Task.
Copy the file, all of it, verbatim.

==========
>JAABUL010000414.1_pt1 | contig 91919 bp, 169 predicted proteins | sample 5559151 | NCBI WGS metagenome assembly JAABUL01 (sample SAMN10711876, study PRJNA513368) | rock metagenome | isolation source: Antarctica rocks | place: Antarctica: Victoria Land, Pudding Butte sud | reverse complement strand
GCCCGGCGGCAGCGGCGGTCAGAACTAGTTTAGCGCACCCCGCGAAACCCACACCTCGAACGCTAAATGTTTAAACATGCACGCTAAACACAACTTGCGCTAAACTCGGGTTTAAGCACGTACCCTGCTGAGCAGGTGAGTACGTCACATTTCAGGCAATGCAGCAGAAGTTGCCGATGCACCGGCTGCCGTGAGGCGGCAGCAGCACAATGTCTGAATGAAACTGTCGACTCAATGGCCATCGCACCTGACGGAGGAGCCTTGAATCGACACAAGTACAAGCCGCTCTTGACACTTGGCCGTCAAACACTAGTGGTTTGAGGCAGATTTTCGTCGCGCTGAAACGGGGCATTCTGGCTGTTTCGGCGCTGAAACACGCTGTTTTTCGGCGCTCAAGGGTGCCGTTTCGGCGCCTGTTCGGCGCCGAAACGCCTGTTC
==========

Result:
>JAABUL010000414.1_pt1 | contig 91919 bp, 169 predicted proteins | sample 5559151 | NCBI WGS metagenome assembly JAABUL01 (sample SAMN10711876, study PRJNA513368) | rock metagenome | isolation source: Antarctica rocks | place: Antarctica: Victoria Land, Pudding Butte sud | reverse complement strand
GCCCGGCGGCAGCGGCGGTCAGAACTAGTTTAGCGCACCCCGCGAAACCCACACCTCGAACGCTAAATGTTTAAACATGCACGCTAAACACAACTTGCGCTAAACTCGGGTTTAAGCACGTACCCTGCTGAGCAGGTGAGTACGTCACATTTCAGGCAATGCAGCAGAAGTTGCCGATGCACCGGCTGCCGTGAGGCGGCAGCAGCACAATGTCTGAATGAAACTGTCGACTCAATGGCCATCGCACCTGACGGAGGAGCCTTGAATCGACACAAGTACAAGCCGCTCTTGACACTTGGCCGTCAAACACTAGTGGTTTGAGGCAGATTTTCGTCGCGCTGAAACGGGGCATTCTGGCTGTTTCGGCGCTGAAACACGCTGTTTTTCGGCGCTCAAGGGTGCCGTTTCGGCGCCTGTTCGGCGCCGAAACGCCTGTTC